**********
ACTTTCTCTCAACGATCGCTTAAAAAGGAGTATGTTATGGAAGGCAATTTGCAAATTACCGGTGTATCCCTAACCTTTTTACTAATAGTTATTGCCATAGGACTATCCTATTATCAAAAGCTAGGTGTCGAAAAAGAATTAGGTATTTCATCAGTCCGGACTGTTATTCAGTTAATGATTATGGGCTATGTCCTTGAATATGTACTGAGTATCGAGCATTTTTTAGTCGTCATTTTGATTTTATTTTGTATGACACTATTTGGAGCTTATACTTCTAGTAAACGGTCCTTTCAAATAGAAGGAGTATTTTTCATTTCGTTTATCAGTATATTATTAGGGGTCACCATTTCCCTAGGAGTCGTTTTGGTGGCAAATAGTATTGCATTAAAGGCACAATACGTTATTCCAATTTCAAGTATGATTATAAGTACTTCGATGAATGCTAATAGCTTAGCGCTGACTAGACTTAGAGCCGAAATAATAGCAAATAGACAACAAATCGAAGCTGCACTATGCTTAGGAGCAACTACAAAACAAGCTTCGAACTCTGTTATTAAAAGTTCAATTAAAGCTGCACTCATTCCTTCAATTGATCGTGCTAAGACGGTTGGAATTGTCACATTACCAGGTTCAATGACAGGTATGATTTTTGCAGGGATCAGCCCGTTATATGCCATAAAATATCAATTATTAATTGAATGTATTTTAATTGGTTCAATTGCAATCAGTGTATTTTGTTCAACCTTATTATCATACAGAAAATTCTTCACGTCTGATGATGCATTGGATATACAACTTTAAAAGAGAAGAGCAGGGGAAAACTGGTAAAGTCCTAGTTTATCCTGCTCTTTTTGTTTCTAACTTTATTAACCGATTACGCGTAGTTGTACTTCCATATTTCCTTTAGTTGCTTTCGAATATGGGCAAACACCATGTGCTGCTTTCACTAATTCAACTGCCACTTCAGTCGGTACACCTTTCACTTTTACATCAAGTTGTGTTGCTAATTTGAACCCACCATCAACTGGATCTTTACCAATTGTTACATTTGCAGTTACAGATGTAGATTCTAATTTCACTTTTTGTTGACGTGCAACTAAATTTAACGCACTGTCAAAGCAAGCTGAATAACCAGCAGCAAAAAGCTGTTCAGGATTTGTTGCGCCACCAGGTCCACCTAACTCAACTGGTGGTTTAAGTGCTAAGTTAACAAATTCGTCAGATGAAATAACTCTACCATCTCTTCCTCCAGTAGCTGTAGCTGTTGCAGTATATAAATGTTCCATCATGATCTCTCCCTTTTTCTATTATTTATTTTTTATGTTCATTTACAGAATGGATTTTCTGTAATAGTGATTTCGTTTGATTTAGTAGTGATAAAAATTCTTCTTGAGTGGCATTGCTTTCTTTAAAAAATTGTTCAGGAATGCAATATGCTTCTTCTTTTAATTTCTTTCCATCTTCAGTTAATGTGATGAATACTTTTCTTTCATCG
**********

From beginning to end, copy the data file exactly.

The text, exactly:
ACTTTCTCTCAACGATCGCTTAAAAAGGAGTATGTTATGGAAGGCAATTTGCAAATTACCGGTGTATCCCTAACCTTTTTACTAATAGTTATTGCCATAGGACTATCCTATTATCAAAAGCTAGGTGTCGAAAAAGAATTAGGTATTTCATCAGTCCGGACTGTTATTCAGTTAATGATTATGGGCTATGTCCTTGAATATGTACTGAGTATCGAGCATTTTTTAGTCGTCATTTTGATTTTATTTTGTATGACACTATTTGGAGCTTATACTTCTAGTAAACGGTCCTTTCAAATAGAAGGAGTATTTTTCATTTCGTTTATCAGTATATTATTAGGGGTCACCATTTCCCTAGGAGTCGTTTTGGTGGCAAATAGTATTGCATTAAAGGCACAATACGTTATTCCAATTTCAAGTATGATTATAAGTACTTCGATGAATGCTAATAGCTTAGCGCTGACTAGACTTAGAGCCGAAATAATAGCAAATAGACAACAAATCGAAGCTGCACTATGCTTAGGAGCAACTACAAAACAAGCTTCGAACTCTGTTATTAAAAGTTCAATTAAAGCTGCACTCATTCCTTCAATTGATCGTGCTAAGACGGTTGGAATTGTCACATTACCAGGTTCAATGACAGGTATGATTTTTGCAGGGATCAGCCCGTTATATGCCATAAAATATCAATTATTAATTGAATGTATTTTAATTGGTTCAATTGCAATCAGTGTATTTTGTTCAACCTTATTATCATACAGAAAATTCTTCACGTCTGATGATGCATTGGATATACAACTTTAAAAGAGAAGAGCAGGGGAAAACTGGTAAAGTCCTAGTTTATCCTGCTCTTTTTGTTTCTAACTTTATTAACCGATTACGCGTAGTTGTACTTCCATATTTCCTTTAGTTGCTTTCGAATATGGGCAAACACCATGTGCTGCTTTCACTAATTCAACTGCCACTTCAGTCGGTACACCTTTCACTTTTACATCAAGTTGTGTTGCTAATTTGAACCCACCATCAACTGGATCTTTACCAATTGTTACATTTGCAGTTACAGATGTAGATTCTAATTTCACTTTTTGTTGACGTGCAACTAAATTTAACGCACTGTCAAAGCAAGCTGAATAACCAGCAGCAAAAAGCTGTTCAGGATTTGTTGCGCCACCAGGTCCACCTAACTCAACTGGTGGTTTAAGTGCTAAGTTAACAAATTCGTCAGATGAAATAACTCTACCATCTCTTCCTCCAGTAGCTGTAGCTGTTGCAGTATATAAATGTTCCATCATGATCTCTCCCTTTTTCTATTATTTATTTTTTATGTTCATTTACAGAATGGATTTTCTGTAATAGTGATTTCGTTTGATTTAGTAGTGATAAAAATTCTTCTTGAGTGGCATTGCTTTCTTTAAAAAATTGTTCAGGAATGCAATATGCTTCTTCTTTTAATTTCTTTCCATCTTCAGTTAATGTGATGAATACTTTTCTTTCATCG